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Limited replacement tire options for the 19s?

Discussion in 'Model 3' started by Stellavator, Jun 28, 2018.

  1. Stellavator

    Stellavator Member

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    Just looked at Tire Rack to see what tire options there are for the 19s when it's time to replace. I REALLY like the Conti Extreme Contact DWS I've got on my 335d. Turns out there are very few tire options in the 235/40-19 size, including no Conti Extreme. Is this an odd size? Should I get the 18s so I have more tire options? I don't like the dark wheels with the MSM paint I selected.
     
  2. Daniel in SD

    Daniel in SD Member

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    You could put 245/40R19 tires on it. They're only 0.3" more in diameter.
     
  3. Stellavator

    Stellavator Member

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    Wouldn't a 245 need a wider rim? Flared fender? Pardon my tire ignorance. Ive only ever replaced tires with the exact size I was taking off.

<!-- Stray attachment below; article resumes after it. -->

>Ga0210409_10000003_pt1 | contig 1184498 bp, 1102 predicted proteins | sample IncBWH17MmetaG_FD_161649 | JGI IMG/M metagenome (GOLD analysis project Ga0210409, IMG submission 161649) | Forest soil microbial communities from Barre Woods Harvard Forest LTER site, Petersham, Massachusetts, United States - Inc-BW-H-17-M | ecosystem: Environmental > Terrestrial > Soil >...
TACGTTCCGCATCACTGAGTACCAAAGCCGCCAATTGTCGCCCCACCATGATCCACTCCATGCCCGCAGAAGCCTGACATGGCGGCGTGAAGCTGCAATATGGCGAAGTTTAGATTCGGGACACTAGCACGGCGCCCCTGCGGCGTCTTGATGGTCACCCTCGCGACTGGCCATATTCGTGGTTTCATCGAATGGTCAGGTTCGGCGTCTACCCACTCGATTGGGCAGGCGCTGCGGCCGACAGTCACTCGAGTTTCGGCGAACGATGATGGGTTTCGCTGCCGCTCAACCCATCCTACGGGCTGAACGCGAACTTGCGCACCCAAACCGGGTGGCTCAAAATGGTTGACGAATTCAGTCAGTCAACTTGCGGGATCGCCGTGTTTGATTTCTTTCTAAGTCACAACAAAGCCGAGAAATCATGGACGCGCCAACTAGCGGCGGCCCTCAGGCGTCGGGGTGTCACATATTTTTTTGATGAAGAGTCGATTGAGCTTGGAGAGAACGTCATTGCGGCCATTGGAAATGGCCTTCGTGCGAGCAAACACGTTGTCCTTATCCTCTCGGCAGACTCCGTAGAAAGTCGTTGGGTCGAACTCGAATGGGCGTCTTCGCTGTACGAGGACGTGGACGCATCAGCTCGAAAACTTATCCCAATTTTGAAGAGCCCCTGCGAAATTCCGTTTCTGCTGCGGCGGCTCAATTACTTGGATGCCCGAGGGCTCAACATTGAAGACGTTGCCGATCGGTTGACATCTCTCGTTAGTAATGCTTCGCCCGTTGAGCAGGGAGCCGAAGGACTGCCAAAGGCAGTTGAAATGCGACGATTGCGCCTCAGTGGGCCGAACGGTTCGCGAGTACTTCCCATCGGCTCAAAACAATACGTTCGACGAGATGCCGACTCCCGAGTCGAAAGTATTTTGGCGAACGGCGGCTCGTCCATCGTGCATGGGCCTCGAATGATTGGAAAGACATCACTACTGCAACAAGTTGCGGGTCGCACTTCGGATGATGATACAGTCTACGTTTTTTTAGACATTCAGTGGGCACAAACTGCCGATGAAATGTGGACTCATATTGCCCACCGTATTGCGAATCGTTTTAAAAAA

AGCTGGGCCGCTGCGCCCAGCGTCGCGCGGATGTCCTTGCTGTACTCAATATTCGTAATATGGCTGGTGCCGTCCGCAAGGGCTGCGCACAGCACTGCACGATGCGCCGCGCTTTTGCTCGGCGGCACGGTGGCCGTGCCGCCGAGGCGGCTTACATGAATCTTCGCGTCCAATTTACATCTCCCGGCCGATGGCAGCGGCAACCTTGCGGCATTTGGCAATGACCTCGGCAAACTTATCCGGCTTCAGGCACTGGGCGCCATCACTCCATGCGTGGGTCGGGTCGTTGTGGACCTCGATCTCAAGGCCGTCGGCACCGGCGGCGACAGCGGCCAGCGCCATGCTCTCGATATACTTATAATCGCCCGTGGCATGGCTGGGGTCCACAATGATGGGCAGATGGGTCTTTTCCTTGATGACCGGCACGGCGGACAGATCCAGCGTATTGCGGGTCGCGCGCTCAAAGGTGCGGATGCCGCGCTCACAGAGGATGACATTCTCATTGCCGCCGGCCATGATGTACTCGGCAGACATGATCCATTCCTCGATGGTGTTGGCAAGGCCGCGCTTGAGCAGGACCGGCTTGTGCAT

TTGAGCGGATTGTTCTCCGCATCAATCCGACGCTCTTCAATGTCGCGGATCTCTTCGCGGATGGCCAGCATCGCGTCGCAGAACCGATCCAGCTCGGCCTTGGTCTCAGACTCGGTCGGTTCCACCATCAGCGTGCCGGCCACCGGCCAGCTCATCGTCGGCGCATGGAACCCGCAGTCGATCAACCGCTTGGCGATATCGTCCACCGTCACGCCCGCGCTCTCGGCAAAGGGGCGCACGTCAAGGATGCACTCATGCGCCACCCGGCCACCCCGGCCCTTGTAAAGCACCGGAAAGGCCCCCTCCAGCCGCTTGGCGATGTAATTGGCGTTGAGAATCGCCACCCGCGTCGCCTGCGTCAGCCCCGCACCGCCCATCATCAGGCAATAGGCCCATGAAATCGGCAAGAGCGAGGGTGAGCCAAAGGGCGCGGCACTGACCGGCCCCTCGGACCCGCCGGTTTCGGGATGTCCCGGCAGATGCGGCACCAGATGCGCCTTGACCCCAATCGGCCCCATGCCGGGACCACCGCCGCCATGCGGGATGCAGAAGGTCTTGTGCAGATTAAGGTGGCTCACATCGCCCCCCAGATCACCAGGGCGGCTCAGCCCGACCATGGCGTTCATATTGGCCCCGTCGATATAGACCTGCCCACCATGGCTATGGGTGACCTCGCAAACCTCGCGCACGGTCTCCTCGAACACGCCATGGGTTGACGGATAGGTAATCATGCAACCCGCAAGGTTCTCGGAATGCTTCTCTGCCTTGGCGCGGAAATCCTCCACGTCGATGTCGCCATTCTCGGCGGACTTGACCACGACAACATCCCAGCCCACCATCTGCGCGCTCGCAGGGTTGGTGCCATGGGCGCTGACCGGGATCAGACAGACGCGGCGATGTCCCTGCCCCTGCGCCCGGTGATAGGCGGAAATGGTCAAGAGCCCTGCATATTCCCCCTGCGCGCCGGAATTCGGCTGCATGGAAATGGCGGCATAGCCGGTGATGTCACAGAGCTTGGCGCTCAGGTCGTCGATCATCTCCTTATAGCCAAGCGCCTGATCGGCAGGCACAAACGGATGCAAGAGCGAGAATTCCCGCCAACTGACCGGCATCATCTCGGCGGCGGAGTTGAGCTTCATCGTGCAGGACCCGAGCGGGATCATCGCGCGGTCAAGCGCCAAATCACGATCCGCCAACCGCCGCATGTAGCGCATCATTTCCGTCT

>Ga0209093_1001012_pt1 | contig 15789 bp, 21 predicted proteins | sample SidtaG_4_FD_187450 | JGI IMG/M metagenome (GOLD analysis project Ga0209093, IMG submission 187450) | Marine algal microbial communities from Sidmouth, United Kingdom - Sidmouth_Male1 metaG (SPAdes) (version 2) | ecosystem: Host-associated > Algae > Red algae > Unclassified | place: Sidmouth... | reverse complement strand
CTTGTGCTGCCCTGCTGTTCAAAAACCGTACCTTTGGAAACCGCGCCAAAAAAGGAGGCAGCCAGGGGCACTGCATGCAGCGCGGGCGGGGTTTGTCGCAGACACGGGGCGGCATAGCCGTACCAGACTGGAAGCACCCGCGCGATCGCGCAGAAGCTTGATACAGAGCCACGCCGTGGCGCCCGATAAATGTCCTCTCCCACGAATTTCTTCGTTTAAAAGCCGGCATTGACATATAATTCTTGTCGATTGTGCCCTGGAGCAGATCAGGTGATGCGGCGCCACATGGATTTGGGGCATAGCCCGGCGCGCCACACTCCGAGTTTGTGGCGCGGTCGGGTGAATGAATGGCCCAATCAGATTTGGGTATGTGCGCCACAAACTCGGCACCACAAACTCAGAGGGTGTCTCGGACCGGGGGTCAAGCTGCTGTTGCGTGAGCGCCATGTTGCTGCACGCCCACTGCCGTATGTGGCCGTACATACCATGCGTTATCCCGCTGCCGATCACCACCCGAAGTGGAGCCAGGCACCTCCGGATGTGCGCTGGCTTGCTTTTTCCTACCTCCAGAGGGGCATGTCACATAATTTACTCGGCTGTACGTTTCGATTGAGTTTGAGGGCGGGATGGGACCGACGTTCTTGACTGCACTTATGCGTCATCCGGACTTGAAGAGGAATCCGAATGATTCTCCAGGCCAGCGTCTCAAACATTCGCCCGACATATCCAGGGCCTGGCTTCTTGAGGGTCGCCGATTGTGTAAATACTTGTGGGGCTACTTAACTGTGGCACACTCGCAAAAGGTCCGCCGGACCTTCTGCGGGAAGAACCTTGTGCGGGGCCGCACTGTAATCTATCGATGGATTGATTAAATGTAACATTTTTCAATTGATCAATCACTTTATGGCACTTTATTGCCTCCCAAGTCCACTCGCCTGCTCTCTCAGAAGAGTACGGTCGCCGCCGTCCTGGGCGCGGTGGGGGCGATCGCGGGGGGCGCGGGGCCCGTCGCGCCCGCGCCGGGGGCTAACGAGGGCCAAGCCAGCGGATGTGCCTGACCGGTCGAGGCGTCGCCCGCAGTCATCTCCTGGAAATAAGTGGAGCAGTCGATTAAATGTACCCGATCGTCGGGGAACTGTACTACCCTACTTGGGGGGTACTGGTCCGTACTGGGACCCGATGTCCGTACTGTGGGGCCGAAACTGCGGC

4. MarkinArch

    MarkinArch 1st S.A.TX Non Owner TM3 Delivery

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    I was thinking of putting 245's on when the time comes to help push the tire past the rim and maybe avoid some minor curb scrapes when parking. Not sure .3" will do enough though. I haven't checked tire rack but I was hoping to replace mine with Pilot SuperSports.
     
  5. MarkinArch

    MarkinArch 1st S.A.TX Non Owner TM3 Delivery

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    Short answer - No, you will be fine. I think there are some people already running 265's.

    I had Continental ExtremeContact DW on my Audi but they started to scallop on the edges and had a TON of road noise. They were super grippy though. Do your DWS on the 335d have similar issues? Before I purchase tires that a more performance oriented I want to see some real world data regarding range loss to see if it would be worth it for me.
     
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  6. Stellavator

    Stellavator Member